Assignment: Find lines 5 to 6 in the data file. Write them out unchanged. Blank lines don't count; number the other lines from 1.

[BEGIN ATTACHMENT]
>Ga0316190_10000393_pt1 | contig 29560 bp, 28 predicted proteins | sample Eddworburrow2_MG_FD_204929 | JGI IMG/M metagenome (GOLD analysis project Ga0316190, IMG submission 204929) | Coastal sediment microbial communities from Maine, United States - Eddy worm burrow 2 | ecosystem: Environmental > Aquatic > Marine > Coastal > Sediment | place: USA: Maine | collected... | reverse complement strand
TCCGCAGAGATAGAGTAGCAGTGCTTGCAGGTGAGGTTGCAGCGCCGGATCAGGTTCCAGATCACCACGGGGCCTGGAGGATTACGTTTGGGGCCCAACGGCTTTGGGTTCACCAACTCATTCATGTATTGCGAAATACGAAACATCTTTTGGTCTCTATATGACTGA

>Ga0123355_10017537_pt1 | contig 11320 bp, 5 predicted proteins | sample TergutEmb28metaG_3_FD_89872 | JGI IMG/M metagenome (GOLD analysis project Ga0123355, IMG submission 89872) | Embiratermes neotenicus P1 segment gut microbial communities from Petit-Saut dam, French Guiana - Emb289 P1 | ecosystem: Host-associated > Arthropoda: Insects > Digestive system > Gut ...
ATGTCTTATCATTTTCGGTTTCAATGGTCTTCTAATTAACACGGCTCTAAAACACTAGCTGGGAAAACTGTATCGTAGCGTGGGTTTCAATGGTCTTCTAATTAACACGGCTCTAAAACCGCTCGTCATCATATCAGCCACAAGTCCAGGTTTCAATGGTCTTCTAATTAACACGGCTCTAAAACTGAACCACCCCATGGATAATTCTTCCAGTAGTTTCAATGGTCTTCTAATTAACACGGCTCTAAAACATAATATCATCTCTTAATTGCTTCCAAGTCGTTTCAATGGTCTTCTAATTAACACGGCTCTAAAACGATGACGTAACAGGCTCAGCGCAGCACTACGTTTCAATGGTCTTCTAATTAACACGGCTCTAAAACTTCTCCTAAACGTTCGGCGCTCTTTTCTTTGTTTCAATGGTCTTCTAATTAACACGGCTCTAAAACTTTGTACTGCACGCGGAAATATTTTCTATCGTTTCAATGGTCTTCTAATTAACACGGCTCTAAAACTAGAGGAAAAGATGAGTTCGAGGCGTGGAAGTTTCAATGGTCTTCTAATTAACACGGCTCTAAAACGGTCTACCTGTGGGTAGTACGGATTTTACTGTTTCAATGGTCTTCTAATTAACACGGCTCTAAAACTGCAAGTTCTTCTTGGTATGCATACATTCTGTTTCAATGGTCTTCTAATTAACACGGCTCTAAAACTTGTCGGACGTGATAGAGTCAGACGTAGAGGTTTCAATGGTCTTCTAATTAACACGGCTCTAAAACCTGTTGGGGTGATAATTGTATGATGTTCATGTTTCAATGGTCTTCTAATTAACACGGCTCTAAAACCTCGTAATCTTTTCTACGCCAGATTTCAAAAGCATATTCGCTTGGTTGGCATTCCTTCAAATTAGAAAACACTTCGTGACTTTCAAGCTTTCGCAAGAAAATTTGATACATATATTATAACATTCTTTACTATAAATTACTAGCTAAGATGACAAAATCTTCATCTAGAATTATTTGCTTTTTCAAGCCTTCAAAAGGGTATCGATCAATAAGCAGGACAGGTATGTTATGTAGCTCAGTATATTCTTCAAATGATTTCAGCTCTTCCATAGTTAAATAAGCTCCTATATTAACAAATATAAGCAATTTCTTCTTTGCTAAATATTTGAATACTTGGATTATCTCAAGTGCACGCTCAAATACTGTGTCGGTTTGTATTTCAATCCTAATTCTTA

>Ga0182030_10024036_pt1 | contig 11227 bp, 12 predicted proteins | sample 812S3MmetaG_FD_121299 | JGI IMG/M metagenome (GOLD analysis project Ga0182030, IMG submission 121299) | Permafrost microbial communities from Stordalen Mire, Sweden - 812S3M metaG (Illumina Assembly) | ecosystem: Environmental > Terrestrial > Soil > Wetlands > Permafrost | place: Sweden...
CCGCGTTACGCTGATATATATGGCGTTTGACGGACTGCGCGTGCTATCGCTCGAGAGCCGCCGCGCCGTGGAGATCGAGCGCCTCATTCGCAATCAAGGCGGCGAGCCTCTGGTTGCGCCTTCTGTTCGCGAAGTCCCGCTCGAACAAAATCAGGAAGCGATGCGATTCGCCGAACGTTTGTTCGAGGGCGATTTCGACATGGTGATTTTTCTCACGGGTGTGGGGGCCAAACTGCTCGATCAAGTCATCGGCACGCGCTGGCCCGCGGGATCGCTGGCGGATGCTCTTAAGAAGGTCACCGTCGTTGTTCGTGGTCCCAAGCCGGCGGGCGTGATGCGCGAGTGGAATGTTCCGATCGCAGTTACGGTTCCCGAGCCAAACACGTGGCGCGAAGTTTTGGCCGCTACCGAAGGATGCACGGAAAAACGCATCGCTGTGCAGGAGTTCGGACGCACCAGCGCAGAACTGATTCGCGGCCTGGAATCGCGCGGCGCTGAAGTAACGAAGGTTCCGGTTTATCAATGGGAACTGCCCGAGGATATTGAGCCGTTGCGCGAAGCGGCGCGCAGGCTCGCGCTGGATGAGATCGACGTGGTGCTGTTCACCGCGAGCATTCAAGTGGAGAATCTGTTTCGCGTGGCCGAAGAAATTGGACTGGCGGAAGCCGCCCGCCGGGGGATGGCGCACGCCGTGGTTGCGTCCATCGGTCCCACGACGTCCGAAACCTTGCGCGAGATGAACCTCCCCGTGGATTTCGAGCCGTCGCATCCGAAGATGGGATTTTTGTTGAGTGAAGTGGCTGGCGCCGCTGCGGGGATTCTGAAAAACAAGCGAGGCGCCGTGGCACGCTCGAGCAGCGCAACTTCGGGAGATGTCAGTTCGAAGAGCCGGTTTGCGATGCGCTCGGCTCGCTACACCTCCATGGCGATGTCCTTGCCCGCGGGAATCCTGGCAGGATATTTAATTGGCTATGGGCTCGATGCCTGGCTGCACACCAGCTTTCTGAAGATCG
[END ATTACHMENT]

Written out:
>Ga0182030_10024036_pt1 | contig 11227 bp, 12 predicted proteins | sample 812S3MmetaG_FD_121299 | JGI IMG/M metagenome (GOLD analysis project Ga0182030, IMG submission 121299) | Permafrost microbial communities from Stordalen Mire, Sweden - 812S3M metaG (Illumina Assembly) | ecosystem: Environmental > Terrestrial > Soil > Wetlands > Permafrost | place: Sweden...
CCGCGTTACGCTGATATATATGGCGTTTGACGGACTGCGCGTGCTATCGCTCGAGAGCCGCCGCGCCGTGGAGATCGAGCGCCTCATTCGCAATCAAGGCGGCGAGCCTCTGGTTGCGCCTTCTGTTCGCGAAGTCCCGCTCGAACAAAATCAGGAAGCGATGCGATTCGCCGAACGTTTGTTCGAGGGCGATTTCGACATGGTGATTTTTCTCACGGGTGTGGGGGCCAAACTGCTCGATCAAGTCATCGGCACGCGCTGGCCCGCGGGATCGCTGGCGGATGCTCTTAAGAAGGTCACCGTCGTTGTTCGTGGTCCCAAGCCGGCGGGCGTGATGCGCGAGTGGAATGTTCCGATCGCAGTTACGGTTCCCGAGCCAAACACGTGGCGCGAAGTTTTGGCCGCTACCGAAGGATGCACGGAAAAACGCATCGCTGTGCAGGAGTTCGGACGCACCAGCGCAGAACTGATTCGCGGCCTGGAATCGCGCGGCGCTGAAGTAACGAAGGTTCCGGTTTATCAATGGGAACTGCCCGAGGATATTGAGCCGTTGCGCGAAGCGGCGCGCAGGCTCGCGCTGGATGAGATCGACGTGGTGCTGTTCACCGCGAGCATTCAAGTGGAGAATCTGTTTCGCGTGGCCGAAGAAATTGGACTGGCGGAAGCCGCCCGCCGGGGGATGGCGCACGCCGTGGTTGCGTCCATCGGTCCCACGACGTCCGAAACCTTGCGCGAGATGAACCTCCCCGTGGATTTCGAGCCGTCGCATCCGAAGATGGGATTTTTGTTGAGTGAAGTGGCTGGCGCCGCTGCGGGGATTCTGAAAAACAAGCGAGGCGCCGTGGCACGCTCGAGCAGCGCAACTTCGGGAGATGTCAGTTCGAAGAGCCGGTTTGCGATGCGCTCGGCTCGCTACACCTCCATGGCGATGTCCTTGCCCGCGGGAATCCTGGCAGGATATTTAATTGGCTATGGGCTCGATGCCTGGCTGCACACCAGCTTTCTGAAGATCG